To Hope.

Odes Descriptive and Allegorical.

Rev. Richard Shepherd

An allegorical ode, after Milton's L'Allegro. After dismissing melancholy, the poet bids "Hope, fair Child of Phantasy, | Tho' ever absent, ever nigh, | With waxen Taper beaming bright | Auspicious chear my ravished Sight" p. 39. The ode illustrates the potency of Hope in a variety of circumstances, before arriving, more soberly, at the hope of Heaven: "Such pleasing Prospects, Hope, inspire, | And the rapt Muse shall catch the Fire: | To Themes like these attune the String, | And decent Awe shall prune her Wing" p. 46. One might compare the imagery of this allegorical ode to the more extended treatment in Thomas Campbell's Pleasures of Hope (1799). Unlike Richard Shepherd's companion ode To Health, To Hope seems not to have been reprinted.

Raymond Dexter Havens: "in the preface to a volume of 1761 Richard Shepherd tells his readers that the ode, the favorite species of verse with the new school, 'is built intirely upon Fancy, and Ease and Simplicity of Diction are its peculiar Characteristicks.' When men held these ideas regarding reason and imagination in verse, it is not strange that the dominant influence in poetry passed from Pope to Spenser and Milton. We have seen that there is good reason for thinking Spenser attracted by no means so many readers as Milton; it might also be shown that his influence was practically confined to the Faerie Queene and did not affect his admirers so profoundly as that of the later did his. At any rate, no characteristic of the men of the new school is more marked than their admiration for Milton" Influence of Milton (1922) 435.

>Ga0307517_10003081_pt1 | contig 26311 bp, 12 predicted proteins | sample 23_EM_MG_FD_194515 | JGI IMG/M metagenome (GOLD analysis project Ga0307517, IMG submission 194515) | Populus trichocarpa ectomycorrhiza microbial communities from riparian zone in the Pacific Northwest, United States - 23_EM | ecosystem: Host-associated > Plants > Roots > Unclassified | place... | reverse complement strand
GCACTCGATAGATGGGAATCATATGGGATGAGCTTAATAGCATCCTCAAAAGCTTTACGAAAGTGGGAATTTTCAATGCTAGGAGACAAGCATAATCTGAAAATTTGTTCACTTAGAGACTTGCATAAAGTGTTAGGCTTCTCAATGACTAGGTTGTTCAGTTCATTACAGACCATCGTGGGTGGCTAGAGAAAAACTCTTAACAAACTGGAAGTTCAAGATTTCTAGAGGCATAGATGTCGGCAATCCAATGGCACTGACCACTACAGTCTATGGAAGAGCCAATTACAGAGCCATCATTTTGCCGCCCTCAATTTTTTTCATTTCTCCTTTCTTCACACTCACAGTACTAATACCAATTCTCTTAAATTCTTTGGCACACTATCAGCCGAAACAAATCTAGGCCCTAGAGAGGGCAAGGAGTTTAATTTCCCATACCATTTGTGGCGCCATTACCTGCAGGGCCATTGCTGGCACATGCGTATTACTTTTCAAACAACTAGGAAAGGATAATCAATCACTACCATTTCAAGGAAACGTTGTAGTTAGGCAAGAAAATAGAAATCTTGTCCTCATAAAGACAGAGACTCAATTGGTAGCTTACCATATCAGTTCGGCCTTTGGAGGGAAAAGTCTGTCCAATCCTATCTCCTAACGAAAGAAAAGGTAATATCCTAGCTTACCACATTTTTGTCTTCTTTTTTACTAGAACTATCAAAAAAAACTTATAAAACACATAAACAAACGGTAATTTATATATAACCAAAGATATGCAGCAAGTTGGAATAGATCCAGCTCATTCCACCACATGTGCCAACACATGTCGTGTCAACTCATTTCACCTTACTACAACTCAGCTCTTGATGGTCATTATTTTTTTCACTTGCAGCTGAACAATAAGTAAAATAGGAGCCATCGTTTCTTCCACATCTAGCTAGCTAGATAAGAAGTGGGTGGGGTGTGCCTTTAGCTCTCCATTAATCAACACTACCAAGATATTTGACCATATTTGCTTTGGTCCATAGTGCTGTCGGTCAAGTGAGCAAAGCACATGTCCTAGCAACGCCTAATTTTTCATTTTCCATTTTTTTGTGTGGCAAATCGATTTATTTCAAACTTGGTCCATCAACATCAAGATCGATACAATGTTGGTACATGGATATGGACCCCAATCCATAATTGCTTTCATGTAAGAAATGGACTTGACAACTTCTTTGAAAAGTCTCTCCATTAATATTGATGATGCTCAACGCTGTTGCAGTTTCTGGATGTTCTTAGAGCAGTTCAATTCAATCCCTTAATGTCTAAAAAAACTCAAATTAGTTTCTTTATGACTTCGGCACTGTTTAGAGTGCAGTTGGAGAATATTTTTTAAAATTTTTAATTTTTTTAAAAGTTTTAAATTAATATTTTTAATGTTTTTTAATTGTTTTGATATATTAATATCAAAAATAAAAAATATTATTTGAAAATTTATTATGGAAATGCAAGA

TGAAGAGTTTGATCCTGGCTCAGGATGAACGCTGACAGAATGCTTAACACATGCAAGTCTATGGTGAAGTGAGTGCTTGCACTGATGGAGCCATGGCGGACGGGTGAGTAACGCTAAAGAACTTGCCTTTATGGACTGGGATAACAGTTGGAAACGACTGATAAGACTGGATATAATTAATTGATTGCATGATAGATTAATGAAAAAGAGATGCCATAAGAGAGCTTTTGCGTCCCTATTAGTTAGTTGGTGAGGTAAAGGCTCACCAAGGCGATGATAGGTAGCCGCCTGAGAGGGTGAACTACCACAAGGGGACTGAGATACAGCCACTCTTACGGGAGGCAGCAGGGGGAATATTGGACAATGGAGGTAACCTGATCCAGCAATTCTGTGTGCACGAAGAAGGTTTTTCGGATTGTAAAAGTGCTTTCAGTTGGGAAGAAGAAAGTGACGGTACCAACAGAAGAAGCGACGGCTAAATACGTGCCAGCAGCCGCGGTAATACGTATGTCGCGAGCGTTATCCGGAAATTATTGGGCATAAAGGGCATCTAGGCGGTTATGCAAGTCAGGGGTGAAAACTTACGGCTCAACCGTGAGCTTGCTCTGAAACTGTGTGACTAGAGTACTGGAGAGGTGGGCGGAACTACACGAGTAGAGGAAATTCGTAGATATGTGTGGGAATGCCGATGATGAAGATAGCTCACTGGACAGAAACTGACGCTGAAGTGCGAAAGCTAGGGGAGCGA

Hence, Fiend of horrid Mien,
Whose bugbear Phantoms haunt the clouded Breast,
The calm of Life molest,
And torture with ideal Pangs of Spleen:
With downcast Eye, that ne'er
Aspires above the Ground; hence, Melancholy,
"'Mongst Shrieks and Sights unholy"
Thy hateful Orgies hold; or happly find
The dark Assassin's Mind,
Be that thy Seat, plant all thy Daggers there.
But Hope, fair Child of Phantasy,
Tho' ever absent, ever nigh,
With waxen Taper beaming bright
Auspicious chear my ravished Sight;
For thy gay Prospects Pleasure crowns
Beyond the Pale of Fortune's Frowns.
Enchanting Dreams and fond Desires
The Radiance of thy Beams inspires;
That nearer as they tend decay,
And in Fruition fade away.

Thou are not of the servile Fry
Of Dunghill-nested Flattery;
That meanly cringes at the Gate
Where swells the Pomp of gilded State,
While Virtue lays her lowly Head
Beneath an unfrequented Shed.
Thy honest Beams to all dispense
Fond Flattery's lulling Influence,
Soften Affliction's bitterest Throw,
And bring a Balm for every Woe.
Oh let thy Care-beguiling Ray
In fond Illusion round me play;
Nor on the rosy Pinions borne
Desert me here a Wretch forlorn;
Of thee bereft in gloomy Cell,
The Sister Cave of blackest Hell,
With Hair upreared, and stony Eyes,
'Midst doleful Shrieks and hollow Sighs
To trace thro' Avenues of Care
The dark Abodes of dread Despair.
That Phantom vain I cast behind
To Ocean drear or empty Wind
For thee, whose Heart-enlivening Gleam